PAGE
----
Dog's fate in hands of hearing officer
RANTOUL — Harvey the mastiff-pit bull mix is a friendly dog that enjoys playing with children, loves frolicking with other dogs in his home and is not a threat to anyone.
Harvey the mastiff-pit bull mix is an aggressive dog that attacked another dog walking down the street with his masters and should be put down.
Those were the arguments from the two sides at a Rantoul vicious-animal hearing Friday.
Hearing officer Scot Brandon, who also acts as village comptroller, is charged with deciding the dog's fate. He heard two hours of testimony — most dealing with a June 22 attack by Harvey on a Doberman Pinscher that was walking with his owners in front of Harvey's home.
Village attorney Ken Beth argued that the dog, owned by Mary Alberico of the 1100 block of Prairie View Drive, should be put down. An offer to move the dog to a shelter or other location outside Rantoul would have meant the dog could live.
Beth said because Alberico declined the offer, the dog will be put down if Brandon rules that it is vicious. Alberico, however, said she decided not to take the offer because an animal-rescue official told her she had a good chance of winning the hearing.
Attorney Angelica Wawrzynek of Mattoon, representing Alberico, said at issue is whether the attack was provoked. She said the owner of the other dog was partly to blame for the attack because he was yelling for Alberico to "come get your dog" prior to the attack, which agitated Harvey. Wawrzynek contends that the dog should be classified as "dangerous rather than vicious."
The attack occurred about 8:15 p.m. when William Samples and his wife were walking with their dog in the street near Alberico's home. Samples said their dog was on a leash when Samples spotted two dogs — Harvey and a beagle named Larry — come out of Alberico's house and begin running toward them.
The beagle was collared and returned to the house without incident, but Harvey wasn't as easy to apprehend.
Samples said he went into defense mode and began loudly yelling to Alberico to come get Harvey. He said Alberico didn't try too hard to collar the dog.
Alberico and two friends who were exiting her house testified that Harvey seemed to run up to the Doberman with tail wagging as if he wanted to play, but the incident soon turned into a fight.
Alberico said she initially didn't grab her dog because she was concerned about being bitten when the two dogs were "mouthing" each other. She was only able to pull him away after he had fixed his mouth around the Doberman's back leg.
Meanwhile, Samples had his dog's head pushed down so it wouldn't attack. He also produced a pocket knife and said he would stab the attacking dog if Alberico didn't get the dog away.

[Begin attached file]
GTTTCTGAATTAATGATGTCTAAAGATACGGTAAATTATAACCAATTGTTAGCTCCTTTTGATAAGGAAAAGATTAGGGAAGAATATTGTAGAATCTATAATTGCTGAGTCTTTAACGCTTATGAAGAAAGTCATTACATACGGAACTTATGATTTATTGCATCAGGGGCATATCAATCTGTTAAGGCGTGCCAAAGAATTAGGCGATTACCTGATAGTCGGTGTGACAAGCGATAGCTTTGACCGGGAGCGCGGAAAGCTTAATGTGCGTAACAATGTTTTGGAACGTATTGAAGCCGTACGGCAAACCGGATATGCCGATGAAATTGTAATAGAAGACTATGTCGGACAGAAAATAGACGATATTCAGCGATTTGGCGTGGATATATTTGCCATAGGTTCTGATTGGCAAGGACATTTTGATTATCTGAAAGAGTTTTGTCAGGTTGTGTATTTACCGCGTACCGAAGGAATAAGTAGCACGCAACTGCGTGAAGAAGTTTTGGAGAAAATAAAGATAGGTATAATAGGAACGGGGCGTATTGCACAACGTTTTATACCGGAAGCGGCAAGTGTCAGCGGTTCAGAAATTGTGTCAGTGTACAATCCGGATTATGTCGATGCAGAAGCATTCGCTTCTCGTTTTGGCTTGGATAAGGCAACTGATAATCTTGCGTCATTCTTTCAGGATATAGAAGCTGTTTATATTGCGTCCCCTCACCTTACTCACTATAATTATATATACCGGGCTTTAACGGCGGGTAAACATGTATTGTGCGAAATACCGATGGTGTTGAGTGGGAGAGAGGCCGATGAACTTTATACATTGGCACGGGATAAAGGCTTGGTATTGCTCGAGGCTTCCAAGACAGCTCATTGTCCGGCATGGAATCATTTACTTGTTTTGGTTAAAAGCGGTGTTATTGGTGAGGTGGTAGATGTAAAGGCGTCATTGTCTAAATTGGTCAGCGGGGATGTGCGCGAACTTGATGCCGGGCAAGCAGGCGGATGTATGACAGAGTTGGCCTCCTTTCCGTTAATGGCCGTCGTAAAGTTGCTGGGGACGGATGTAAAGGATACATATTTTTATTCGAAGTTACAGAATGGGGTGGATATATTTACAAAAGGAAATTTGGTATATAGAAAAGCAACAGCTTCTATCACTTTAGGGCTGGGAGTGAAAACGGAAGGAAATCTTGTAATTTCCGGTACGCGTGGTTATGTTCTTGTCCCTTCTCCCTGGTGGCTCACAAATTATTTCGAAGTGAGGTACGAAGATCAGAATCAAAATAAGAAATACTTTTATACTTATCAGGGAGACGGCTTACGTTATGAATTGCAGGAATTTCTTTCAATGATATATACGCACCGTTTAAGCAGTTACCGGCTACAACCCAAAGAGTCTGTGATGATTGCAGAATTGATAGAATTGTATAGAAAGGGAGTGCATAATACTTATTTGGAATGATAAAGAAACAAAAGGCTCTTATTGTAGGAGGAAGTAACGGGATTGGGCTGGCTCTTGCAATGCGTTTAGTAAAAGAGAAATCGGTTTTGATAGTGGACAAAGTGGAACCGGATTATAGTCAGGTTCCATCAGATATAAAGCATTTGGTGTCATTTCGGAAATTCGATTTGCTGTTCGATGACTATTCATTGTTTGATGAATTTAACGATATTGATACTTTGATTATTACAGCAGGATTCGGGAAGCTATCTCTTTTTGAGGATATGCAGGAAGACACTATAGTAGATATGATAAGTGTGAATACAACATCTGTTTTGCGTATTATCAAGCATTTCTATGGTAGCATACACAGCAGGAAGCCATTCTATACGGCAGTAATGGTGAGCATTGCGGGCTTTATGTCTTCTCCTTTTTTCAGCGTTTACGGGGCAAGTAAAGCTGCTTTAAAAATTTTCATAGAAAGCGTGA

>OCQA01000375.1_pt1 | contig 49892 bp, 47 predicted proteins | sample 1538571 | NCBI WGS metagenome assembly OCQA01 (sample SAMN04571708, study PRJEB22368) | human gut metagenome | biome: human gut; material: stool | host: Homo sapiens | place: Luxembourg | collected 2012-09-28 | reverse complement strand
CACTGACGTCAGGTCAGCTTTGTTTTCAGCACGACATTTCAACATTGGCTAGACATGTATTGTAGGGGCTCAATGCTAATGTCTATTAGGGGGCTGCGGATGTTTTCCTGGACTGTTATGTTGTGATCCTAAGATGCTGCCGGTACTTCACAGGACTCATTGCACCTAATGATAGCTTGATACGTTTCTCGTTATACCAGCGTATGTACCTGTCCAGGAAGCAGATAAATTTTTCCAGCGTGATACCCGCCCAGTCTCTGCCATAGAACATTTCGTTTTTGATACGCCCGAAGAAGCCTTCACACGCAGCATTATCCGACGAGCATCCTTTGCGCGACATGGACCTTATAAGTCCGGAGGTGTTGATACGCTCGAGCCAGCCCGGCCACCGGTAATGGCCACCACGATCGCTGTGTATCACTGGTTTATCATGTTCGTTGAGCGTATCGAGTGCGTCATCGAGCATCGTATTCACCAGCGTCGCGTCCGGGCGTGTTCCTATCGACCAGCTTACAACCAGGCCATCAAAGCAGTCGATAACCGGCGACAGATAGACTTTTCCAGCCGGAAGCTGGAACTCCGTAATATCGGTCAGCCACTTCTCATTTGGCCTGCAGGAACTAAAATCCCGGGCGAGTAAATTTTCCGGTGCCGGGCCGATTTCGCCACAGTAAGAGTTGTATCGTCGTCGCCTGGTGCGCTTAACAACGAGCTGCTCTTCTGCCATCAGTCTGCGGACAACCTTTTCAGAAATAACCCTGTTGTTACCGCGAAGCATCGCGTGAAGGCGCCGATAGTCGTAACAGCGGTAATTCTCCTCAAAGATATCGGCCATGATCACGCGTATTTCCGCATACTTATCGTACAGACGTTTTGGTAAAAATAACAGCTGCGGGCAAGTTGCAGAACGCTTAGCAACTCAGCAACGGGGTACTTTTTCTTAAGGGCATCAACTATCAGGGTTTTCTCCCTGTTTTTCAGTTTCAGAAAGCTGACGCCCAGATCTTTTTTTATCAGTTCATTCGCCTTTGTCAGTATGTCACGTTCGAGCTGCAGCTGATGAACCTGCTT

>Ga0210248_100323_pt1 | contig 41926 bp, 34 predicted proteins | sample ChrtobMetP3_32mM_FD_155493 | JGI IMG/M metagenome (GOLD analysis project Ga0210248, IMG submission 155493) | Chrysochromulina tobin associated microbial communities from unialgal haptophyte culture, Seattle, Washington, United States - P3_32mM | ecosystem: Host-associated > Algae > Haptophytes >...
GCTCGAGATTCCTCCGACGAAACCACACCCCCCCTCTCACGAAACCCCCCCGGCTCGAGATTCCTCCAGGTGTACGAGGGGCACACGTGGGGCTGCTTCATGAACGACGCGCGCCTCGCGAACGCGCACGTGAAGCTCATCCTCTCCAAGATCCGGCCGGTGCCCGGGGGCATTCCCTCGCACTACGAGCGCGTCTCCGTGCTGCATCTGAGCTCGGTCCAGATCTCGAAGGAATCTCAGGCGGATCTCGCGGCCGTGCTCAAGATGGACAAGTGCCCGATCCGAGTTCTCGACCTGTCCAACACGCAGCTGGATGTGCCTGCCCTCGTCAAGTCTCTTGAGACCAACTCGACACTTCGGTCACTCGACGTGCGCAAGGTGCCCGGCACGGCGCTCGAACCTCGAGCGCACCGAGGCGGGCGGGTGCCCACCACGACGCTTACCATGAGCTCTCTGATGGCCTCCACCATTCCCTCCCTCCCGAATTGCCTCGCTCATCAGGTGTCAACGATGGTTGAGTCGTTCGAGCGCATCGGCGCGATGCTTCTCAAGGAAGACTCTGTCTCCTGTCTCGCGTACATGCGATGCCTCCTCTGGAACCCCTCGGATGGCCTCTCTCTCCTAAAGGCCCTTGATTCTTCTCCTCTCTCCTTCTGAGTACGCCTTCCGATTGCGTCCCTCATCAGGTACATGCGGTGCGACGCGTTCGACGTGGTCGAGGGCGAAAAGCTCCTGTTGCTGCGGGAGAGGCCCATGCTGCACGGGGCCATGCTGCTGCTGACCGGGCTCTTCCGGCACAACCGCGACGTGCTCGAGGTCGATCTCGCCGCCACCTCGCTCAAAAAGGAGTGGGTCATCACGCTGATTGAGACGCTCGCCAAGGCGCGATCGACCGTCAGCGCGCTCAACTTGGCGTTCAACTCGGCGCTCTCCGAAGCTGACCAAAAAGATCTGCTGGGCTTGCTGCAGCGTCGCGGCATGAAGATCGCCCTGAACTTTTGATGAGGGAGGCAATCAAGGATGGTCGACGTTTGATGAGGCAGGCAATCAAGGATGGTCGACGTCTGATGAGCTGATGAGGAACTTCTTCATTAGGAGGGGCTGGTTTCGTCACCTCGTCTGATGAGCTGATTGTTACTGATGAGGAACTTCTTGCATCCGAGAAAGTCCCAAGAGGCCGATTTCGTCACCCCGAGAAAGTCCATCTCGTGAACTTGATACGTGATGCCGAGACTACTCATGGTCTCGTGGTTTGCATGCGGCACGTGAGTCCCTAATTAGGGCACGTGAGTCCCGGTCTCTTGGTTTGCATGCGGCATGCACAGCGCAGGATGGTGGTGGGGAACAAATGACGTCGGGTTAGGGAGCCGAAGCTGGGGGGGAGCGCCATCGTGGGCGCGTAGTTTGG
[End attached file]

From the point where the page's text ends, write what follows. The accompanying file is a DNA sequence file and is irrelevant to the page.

Both sides said Alberico tearfully pleaded with Samples not to stab the dog, at which point Samples dropped the pocket knife.
Samples said it "seemed like forever" before the incident ended, and it finally did when he began hitting Harvey and Alberico pulled her dog away.
When it was finished, there was blood on Samples and both dogs from the bites Harvey had made on the Doberman's leg — wounds that were not serious.
Samples said a tearful Alberico apologized to him after the incident and said she would have her dog "put down."
Alberico, however, gave a slightly different story. She said she asked Samples if she should have the dog put down, and he didn't say anything, so she walked away.
Samples said he took his dog to an emergency veterinary clinic in Champaign but didn't have the $88 to have the Doberman treated, so he took it to the family vet the next day. His dog's leg suffered three puncture wounds and a laceration, but no stitches were required.
Samples said he had scratches on his arm but didn't get them treated at a medical facility.
Danny Russell, a Rantoul animal-control officer, said he classified Harvey as vicious after reviewing patrolman Bert Richter's report of the incident and after meeting with police Chief Paul Farber and Lt. Jeff Wooten.
Alberico and two friends — Heather Moriarity, who lives with her, and Stacie Winings — said Harvey is a good dog that plays with the other dogs in his home and is even gentle with young children. They said they never considered the dog a threat to anyone.
Moriarity said she has a 14-year-old daughter, and Winings said she has six children, including some who are quite young, and they visit Alberico's house regularly and play with Harvey.
"He likes kids," Moriarity said.
They said the dogs got loose as Winings and her children were leaving Alberico's house, and the dogs were just looking to play when they spied the Sampleses and their dog.
"Harvey was doing a frolic, happy, wagging his tail," Alberico said, adding that she wasn't concerned there would be a fight, even when the dogs headed toward the Sampleses. At first, she said, Harvey and the Doberman just sniffed each other. Then it turned into a fight.
Alberico said her dog had gotten out of the house before but had never attacked another animal. She said she hasn't seen her dog since he was taken away.
Alberico also produced letters from friends saying Harvey is a good dog.
Samples said the incident "was a very traumatic experience."
"I'm a very reasonable person," he said. "This type of thing shouldn't be happening on the streets."
Brandon said he is not sure when he will make a ruling on the case. He said his ruling is eligible for appeal to the circuit court level.
Dave Hinton is editor of the Rantoul Press, a News-Gazette community newspaper. For more, visit rantoulpress.com.